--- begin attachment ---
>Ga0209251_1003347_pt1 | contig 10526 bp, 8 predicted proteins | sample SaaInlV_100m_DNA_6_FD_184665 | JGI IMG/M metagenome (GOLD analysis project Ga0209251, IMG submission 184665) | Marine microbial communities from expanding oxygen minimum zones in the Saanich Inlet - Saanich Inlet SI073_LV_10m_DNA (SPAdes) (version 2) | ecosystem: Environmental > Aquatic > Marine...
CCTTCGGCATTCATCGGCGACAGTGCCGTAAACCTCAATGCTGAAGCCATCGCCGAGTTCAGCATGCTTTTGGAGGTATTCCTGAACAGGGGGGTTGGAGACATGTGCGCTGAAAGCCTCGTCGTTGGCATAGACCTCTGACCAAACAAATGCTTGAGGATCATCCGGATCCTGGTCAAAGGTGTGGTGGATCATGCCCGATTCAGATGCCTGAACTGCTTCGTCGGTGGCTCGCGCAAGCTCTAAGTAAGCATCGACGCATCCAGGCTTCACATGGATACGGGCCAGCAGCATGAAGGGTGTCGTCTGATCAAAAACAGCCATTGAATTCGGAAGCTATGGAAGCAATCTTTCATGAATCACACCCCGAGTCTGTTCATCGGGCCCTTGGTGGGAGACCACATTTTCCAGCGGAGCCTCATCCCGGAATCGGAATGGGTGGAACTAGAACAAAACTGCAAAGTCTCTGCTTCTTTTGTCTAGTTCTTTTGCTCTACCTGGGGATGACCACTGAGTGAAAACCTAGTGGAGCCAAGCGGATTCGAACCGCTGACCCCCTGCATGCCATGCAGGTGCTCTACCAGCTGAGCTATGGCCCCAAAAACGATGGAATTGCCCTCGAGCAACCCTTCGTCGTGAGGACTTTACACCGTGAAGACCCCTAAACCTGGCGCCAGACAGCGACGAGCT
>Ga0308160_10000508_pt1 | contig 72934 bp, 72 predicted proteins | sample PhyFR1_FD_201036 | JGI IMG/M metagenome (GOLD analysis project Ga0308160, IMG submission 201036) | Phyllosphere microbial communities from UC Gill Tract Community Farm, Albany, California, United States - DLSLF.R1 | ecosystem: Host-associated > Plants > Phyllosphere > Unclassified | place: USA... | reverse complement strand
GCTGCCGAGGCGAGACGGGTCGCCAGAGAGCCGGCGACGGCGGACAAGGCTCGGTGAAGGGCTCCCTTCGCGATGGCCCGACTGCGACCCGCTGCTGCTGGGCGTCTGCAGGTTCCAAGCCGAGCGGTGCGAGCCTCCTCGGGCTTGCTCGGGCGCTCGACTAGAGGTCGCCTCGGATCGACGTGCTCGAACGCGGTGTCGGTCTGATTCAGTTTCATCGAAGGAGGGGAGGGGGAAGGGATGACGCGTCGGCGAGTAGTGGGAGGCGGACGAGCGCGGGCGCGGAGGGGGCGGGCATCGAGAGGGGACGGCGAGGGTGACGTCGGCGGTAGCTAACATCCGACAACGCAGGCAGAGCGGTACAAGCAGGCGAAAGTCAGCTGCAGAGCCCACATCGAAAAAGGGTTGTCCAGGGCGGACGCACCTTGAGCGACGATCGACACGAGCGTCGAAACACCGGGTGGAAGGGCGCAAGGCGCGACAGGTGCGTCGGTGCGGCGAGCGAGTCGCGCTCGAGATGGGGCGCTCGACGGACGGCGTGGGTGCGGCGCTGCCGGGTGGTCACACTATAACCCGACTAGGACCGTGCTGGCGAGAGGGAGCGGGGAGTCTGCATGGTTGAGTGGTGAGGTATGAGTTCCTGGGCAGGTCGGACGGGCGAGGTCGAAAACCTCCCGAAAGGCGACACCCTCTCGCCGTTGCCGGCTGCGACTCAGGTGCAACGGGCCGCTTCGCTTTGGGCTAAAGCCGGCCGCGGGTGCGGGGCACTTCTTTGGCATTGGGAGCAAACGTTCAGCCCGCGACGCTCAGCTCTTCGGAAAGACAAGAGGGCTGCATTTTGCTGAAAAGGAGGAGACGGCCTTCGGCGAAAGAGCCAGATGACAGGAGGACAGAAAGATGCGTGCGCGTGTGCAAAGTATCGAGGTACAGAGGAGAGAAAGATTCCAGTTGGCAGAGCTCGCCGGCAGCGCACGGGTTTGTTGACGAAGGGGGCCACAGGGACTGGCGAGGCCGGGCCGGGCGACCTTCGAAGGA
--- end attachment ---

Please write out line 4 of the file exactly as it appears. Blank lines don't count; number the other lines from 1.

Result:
GCTGCCGAGGCGAGACGGGTCGCCAGAGAGCCGGCGACGGCGGACAAGGCTCGGTGAAGGGCTCCCTTCGCGATGGCCCGACTGCGACCCGCTGCTGCTGGGCGTCTGCAGGTTCCAAGCCGAGCGGTGCGAGCCTCCTCGGGCTTGCTCGGGCGCTCGACTAGAGGTCGCCTCGGATCGACGTGCTCGAACGCGGTGTCGGTCTGATTCAGTTTCATCGAAGGAGGGGAGGGGGAAGGGATGACGCGTCGGCGAGTAGTGGGAGGCGGACGAGCGCGGGCGCGGAGGGGGCGGGCATCGAGAGGGGACGGCGAGGGTGACGTCGGCGGTAGCTAACATCCGACAACGCAGGCAGAGCGGTACAAGCAGGCGAAAGTCAGCTGCAGAGCCCACATCGAAAAAGGGTTGTCCAGGGCGGACGCACCTTGAGCGACGATCGACACGAGCGTCGAAACACCGGGTGGAAGGGCGCAAGGCGCGACAGGTGCGTCGGTGCGGCGAGCGAGTCGCGCTCGAGATGGGGCGCTCGACGGACGGCGTGGGTGCGGCGCTGCCGGGTGGTCACACTATAACCCGACTAGGACCGTGCTGGCGAGAGGGAGCGGGGAGTCTGCATGGTTGAGTGGTGAGGTATGAGTTCCTGGGCAGGTCGGACGGGCGAGGTCGAAAACCTCCCGAAAGGCGACACCCTCTCGCCGTTGCCGGCTGCGACTCAGGTGCAACGGGCCGCTTCGCTTTGGGCTAAAGCCGGCCGCGGGTGCGGGGCACTTCTTTGGCATTGGGAGCAAACGTTCAGCCCGCGACGCTCAGCTCTTCGGAAAGACAAGAGGGCTGCATTTTGCTGAAAAGGAGGAGACGGCCTTCGGCGAAAGAGCCAGATGACAGGAGGACAGAAAGATGCGTGCGCGTGTGCAAAGTATCGAGGTACAGAGGAGAGAAAGATTCCAGTTGGCAGAGCTCGCCGGCAGCGCACGGGTTTGTTGACGAAGGGGGCCACAGGGACTGGCGAGGCCGGGCCGGGCGACCTTCGAAGGA